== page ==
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Colostomy Care

WHAT YOU NEED TO KNOW:

What is colostomy care?

Colostomy care is how to change, empty, or clean your pouch system. You and your family will be taught colostomy care before you leave the hospital.

How do I empty my pouch?

  • Wash your hands. Put on medical gloves.
  • Empty the pouch when it is ⅓ to ½ full and before you change the system. Do not wait until the pouch is completely full. This could put pressure on the seal and cause it to leak or spill.
  • Hold the pouch up by the bottom end. If the pouch has a clamp system, remove the clamp. You may need to roll the end back to keep it from getting soiled.
  • Drain the pouch. Place toilet paper into the toilet before you empty the pouch to reduce splash back. Drain the pouch by squeezing the contents into the toilet.
  • Clean the end of the pouch. Use toilet paper or a moist paper towel. You may also rinse the pouch but it is not necessary. Keep the end of the pouch clean.
  • Close the end of the pouch. Unroll the end of the pouch. Replace the clamp or close the end of the pouch as directed.

How do I change my pouch system?

How you change your pouch system depends on the type you have. Your healthcare provider will give you specific instructions on how to change your system. The following is general information about how to change it:

  • Ask how often to change your pouch system. The type of system you use affects the amount of time it can be worn. Some pouch systems can stay in place for 3 to 7 days. Others can last 1 to 3 months and the pouch is changed more frequently.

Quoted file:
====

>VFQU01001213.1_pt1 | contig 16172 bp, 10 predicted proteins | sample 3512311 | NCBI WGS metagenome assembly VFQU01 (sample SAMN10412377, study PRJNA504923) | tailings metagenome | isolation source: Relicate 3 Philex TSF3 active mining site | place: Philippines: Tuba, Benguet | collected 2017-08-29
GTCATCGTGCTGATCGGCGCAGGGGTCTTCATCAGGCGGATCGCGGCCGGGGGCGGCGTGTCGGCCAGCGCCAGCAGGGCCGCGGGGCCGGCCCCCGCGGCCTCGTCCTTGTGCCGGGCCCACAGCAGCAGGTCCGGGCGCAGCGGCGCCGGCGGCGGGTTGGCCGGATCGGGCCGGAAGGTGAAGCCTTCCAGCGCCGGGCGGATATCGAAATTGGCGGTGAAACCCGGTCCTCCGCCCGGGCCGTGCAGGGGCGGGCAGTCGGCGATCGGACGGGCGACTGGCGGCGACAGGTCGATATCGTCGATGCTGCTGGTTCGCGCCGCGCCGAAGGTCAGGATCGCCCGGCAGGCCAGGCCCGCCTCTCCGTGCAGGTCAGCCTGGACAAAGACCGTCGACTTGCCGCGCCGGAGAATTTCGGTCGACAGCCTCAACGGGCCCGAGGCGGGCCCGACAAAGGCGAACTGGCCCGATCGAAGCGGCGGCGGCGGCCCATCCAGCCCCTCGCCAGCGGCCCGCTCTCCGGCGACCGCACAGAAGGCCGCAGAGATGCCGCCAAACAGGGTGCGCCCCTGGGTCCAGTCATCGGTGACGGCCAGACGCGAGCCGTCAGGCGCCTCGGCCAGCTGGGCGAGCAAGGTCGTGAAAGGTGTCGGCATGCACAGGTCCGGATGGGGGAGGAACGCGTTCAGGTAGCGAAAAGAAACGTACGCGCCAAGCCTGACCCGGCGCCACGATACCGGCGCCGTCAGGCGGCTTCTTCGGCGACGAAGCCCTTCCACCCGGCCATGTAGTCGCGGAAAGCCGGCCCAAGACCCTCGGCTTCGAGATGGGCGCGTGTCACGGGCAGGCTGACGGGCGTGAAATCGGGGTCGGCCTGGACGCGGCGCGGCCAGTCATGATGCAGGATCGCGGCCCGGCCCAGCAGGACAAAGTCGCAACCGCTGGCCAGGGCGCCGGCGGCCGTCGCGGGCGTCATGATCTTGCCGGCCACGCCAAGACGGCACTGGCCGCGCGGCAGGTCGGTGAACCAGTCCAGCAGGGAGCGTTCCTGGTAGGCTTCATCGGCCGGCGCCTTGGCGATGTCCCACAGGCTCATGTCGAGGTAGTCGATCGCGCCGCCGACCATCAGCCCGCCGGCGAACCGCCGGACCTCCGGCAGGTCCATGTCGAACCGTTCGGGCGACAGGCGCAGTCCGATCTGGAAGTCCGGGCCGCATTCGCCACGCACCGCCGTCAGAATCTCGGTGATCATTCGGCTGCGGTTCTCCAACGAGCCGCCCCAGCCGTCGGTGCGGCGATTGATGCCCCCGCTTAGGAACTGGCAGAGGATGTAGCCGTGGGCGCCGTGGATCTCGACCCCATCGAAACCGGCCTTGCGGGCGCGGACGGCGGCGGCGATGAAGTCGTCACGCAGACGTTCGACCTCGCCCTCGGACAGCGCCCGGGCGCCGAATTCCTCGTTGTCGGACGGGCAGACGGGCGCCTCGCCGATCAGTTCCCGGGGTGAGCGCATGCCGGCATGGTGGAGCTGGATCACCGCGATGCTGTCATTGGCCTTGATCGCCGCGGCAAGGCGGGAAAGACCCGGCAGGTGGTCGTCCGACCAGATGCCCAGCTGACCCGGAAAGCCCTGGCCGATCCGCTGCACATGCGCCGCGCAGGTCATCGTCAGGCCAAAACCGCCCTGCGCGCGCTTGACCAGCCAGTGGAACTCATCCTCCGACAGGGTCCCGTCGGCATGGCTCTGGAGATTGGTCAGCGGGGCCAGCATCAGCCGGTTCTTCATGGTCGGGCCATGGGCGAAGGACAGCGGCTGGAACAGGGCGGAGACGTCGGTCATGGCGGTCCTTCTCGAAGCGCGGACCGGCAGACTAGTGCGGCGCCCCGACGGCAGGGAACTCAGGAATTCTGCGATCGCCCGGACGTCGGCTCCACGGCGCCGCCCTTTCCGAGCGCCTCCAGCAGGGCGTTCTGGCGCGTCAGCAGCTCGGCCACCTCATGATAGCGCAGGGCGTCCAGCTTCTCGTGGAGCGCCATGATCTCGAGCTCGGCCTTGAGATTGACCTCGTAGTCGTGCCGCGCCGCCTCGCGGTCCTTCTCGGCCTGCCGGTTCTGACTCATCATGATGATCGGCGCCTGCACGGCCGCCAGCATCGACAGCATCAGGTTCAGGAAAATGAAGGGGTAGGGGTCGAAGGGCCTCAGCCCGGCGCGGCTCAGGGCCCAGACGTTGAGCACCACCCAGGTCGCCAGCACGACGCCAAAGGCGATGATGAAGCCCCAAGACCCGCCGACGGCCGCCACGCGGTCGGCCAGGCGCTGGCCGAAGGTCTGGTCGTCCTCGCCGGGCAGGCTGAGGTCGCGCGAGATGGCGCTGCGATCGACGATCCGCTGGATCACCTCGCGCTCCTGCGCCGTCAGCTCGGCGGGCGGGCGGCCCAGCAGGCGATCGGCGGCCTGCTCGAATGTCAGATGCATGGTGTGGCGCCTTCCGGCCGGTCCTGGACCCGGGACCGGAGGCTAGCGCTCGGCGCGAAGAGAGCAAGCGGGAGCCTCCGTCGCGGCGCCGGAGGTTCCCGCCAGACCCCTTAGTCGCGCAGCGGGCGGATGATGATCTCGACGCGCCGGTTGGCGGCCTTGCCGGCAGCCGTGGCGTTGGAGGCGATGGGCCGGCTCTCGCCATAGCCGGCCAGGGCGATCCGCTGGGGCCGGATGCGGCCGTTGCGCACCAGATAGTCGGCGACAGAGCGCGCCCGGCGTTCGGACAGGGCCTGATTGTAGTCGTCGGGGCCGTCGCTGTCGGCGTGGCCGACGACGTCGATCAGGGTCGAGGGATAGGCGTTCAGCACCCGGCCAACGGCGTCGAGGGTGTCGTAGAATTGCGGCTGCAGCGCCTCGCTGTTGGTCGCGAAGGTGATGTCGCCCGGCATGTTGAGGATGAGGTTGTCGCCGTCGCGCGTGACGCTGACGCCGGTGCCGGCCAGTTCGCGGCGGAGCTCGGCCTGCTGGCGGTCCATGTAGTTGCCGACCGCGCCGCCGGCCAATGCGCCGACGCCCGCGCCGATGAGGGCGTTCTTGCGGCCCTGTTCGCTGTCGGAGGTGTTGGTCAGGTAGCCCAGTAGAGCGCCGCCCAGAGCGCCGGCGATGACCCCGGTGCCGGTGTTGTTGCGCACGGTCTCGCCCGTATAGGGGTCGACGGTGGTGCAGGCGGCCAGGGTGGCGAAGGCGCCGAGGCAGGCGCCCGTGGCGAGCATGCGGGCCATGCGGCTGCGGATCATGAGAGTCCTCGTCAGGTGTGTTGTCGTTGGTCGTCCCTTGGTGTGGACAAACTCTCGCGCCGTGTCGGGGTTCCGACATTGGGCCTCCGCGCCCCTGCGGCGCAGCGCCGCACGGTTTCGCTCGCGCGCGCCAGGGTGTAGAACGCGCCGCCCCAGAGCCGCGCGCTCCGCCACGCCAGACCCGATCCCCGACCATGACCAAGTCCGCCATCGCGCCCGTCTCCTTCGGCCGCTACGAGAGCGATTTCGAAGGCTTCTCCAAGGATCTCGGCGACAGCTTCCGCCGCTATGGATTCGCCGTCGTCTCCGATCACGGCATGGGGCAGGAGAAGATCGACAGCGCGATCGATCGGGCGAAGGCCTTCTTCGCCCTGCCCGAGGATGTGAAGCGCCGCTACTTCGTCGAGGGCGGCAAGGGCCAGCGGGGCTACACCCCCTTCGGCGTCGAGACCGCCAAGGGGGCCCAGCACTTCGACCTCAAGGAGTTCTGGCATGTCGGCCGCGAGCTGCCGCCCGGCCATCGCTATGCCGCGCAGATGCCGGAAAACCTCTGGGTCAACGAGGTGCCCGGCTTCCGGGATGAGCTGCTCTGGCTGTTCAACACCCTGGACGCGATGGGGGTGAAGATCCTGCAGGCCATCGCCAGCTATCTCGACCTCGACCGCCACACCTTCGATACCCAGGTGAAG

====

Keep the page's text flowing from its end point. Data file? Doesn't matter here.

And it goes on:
• Wash your hands. Put on medical gloves.
  • For a one-piece system:
    • Remove the pouch. Empty the pouch before removing. Gently remove the pouch by pushing the skin down and away from the adhesive skin barrier with one hand. With the other hand, pull the pouch up and away from the stoma.
    • Gently clean the skin around your stoma. Use mild soap and water. Do not use soaps that have oil or perfumes. Pat your skin dry.
    • Use a pouch with the right size opening. Use a pouch that has an opening that is ⅛ of an inch larger than your stoma. You may need to cut the opening to fit around your stoma. If the opening is too large, bowel movement can leak onto your skin and cause irritation.
    • Use skin barrier products to help reduce irritation. These products can help protect your skin and keep it dry.
    • Use slight pressure to place your pouch. Center the pouch over the stoma and press it firmly into place on clean, dry skin. It may be helpful to hold your hand over the new pouch for 30 seconds. The warmth of your hand can help stick the adhesive skin barrier into place.